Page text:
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Thursday, 5 March 1970

Mr BRYANT (Wills) - The Attorney-General (Mr Hughes) seems to me to have compounded the sins with which we have charged the members of the Government. As far as I am concerned, there are a number of fundamental freedoms to which every person is entitled and of which he should not be deprived except by the due process of law. Those include freedom of speech, freedom of association, freedom of religion, freedom of political action and, in these modern times, freedom of travel. This Government, by administrative decree - this, is the charge we lay against it; it is not a question of whether Burchett is or is not guilty of this or that - has removed from an Australian a fundamental right. I believe that this is against all those things for which we have stood and fought over the centuries and that therefore it ought not to be tolerated in this day and age.

It is not good enough to say that the Crimes Act is this or that, or that Burchett did this or that. In the world today we need standards set at the highest possible level by countries such as Australia. Let other countries do as they will. Let dictatorships act as they may. But an Australian government ought to act with a proper regard for all the traditional rights of Australians. This is why I have continuously fought for the right of Burchett to be issued with a passport. If he has committed any sins, then he must be charged in accordance with the due process of law. But, of course, to those alleged sins my friend, the Attorney-General, has added the sin of retrospectivity. We did not have a law in 1953 under which we could charge Burchett or assail him, but now we can apply it. But we cannot apply it in a court. So we just do it by administrative action. This, I believe, is a serious sin on the part of the Government.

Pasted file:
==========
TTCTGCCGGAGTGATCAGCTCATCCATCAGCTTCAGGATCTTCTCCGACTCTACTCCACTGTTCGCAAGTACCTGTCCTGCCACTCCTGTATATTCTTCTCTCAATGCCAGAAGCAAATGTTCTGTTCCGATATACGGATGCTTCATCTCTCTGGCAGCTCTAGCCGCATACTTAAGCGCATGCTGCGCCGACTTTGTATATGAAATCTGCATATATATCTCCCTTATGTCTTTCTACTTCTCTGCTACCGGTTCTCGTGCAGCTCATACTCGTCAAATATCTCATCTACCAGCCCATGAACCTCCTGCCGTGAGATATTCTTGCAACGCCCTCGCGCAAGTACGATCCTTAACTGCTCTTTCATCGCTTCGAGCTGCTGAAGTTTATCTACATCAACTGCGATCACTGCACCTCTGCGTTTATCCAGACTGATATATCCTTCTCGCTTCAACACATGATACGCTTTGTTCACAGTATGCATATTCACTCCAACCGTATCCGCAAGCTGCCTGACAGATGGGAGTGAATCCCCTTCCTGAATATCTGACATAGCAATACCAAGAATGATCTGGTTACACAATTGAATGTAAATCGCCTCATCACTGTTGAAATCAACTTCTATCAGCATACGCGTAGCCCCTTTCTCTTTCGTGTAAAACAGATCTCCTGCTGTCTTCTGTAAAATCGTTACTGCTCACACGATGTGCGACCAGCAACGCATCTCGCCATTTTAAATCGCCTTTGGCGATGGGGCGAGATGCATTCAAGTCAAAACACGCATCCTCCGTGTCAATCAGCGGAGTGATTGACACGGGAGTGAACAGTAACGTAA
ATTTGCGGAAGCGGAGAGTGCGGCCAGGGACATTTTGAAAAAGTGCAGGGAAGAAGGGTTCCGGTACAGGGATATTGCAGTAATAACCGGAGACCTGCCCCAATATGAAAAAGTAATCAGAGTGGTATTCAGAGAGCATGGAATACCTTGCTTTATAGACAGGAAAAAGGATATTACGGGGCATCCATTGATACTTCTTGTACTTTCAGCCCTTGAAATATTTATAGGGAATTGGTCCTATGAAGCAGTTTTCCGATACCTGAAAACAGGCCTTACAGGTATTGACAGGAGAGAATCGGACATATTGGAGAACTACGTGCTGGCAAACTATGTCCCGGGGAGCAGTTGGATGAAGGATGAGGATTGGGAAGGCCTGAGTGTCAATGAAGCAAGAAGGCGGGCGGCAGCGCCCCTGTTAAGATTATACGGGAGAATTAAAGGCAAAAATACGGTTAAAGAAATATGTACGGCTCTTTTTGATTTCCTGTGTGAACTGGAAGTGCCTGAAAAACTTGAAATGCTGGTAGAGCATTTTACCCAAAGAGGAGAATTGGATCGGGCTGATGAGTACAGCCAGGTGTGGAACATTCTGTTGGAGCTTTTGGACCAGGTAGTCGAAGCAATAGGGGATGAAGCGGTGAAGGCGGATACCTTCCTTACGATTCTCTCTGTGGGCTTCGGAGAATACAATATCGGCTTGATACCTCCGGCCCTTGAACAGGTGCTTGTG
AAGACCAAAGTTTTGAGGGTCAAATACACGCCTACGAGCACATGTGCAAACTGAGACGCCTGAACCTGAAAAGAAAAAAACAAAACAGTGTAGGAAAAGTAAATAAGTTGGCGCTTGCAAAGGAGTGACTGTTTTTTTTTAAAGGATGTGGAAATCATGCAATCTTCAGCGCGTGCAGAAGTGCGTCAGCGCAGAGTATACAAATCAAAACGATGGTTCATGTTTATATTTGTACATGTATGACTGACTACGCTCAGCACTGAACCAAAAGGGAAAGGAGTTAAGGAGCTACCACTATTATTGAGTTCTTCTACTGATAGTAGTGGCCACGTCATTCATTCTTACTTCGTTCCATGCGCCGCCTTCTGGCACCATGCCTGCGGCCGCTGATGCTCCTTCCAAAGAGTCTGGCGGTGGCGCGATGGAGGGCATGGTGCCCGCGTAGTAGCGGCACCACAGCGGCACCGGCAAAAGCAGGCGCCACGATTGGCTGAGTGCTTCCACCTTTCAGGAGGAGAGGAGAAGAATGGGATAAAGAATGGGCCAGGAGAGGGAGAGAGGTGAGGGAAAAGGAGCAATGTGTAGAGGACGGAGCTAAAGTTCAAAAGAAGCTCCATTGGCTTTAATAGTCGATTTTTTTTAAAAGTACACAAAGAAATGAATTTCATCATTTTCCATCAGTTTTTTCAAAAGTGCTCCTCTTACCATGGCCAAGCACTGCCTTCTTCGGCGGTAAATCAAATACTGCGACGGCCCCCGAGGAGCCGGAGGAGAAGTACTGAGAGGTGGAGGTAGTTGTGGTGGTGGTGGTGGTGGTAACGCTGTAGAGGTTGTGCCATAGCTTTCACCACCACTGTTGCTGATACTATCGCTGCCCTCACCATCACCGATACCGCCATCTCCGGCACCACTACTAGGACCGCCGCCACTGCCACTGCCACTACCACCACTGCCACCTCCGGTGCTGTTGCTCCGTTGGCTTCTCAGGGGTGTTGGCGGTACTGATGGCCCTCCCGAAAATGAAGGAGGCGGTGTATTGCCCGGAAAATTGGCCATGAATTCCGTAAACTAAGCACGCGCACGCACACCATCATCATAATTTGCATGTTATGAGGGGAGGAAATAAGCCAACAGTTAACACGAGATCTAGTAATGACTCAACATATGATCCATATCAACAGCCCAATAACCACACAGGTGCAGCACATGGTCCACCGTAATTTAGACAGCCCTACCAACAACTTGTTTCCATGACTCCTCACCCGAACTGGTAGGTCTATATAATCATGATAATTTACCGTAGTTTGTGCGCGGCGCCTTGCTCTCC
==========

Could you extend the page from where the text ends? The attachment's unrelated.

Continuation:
But there is another matter, that is, the inconsistency of the Government's attitude in these matters. My friend, the honourable member for Fremantle (Mr Beazley), referred to three people who operate for the Rhodesian Government. As far as I can see, we have a duty in relation to Rhodesia to comply with the requirements of the situation vis a vis royalty, the Crown, British action and the United Nations decisions on these matters. Although we have given some sort of lip service to these requirements as regards sanctions and so on, when it comes to the question of Hawkins, Knox and O'Donnell, we have forgotten those requirements and have issued them with passports. I do not mind the Government issuing Hawkins, Knox, and O'Donnell with passports, but if it issues them with passports it should issue Burchett with a passport. If the principle of freedom of issuing passports is sound for these other men. then it is fair for Burchett.

There is an inconsistency on the part of the Government in these matters, lt chooses friends in this way and it picks its enemies in the other way and it attacks them in such a way that they have no right of appeal. It applies the principle of retrospectivity so far as the Crimes Act is concerned, and it chooses other peculiar friends whom it lionises at various times, such as Krupp, the well known war criminal who came here. I will correct the Attorney-General on the Crimes Act. At the time when the legislation was introduced into this Parliament we opposed a number of provisions in it. We fought them bitterly, as I recall, although I have not the documents before me. One of the matters that particularly affected and offended me was the insertion in the Crimes Act of a provision for guilt by suspicion. I suggest that honourable members read some of the sections of the Crimes Act and the debates that took place at the time of their introduction. The Crimes Act is no credit to the Australian statute book, but the way in which we have persecuted Burchett, the way in which the House has conducted itself in this matter, and the way in which the Government, including the Prime Minister (Mr Gorton), has responded to the appeals of Australians to act in a dinkum Australian way, have been a disgrace in the administration of Australian law. As far as I am concerned - I come in contact with this sort of thing so often in relation to the naturalisation of people, the issuing of passports and other administrative decisions - we must by some means or other remove from executive authority the power by administrative decree to withhold from any Australian or any person a fundamental right

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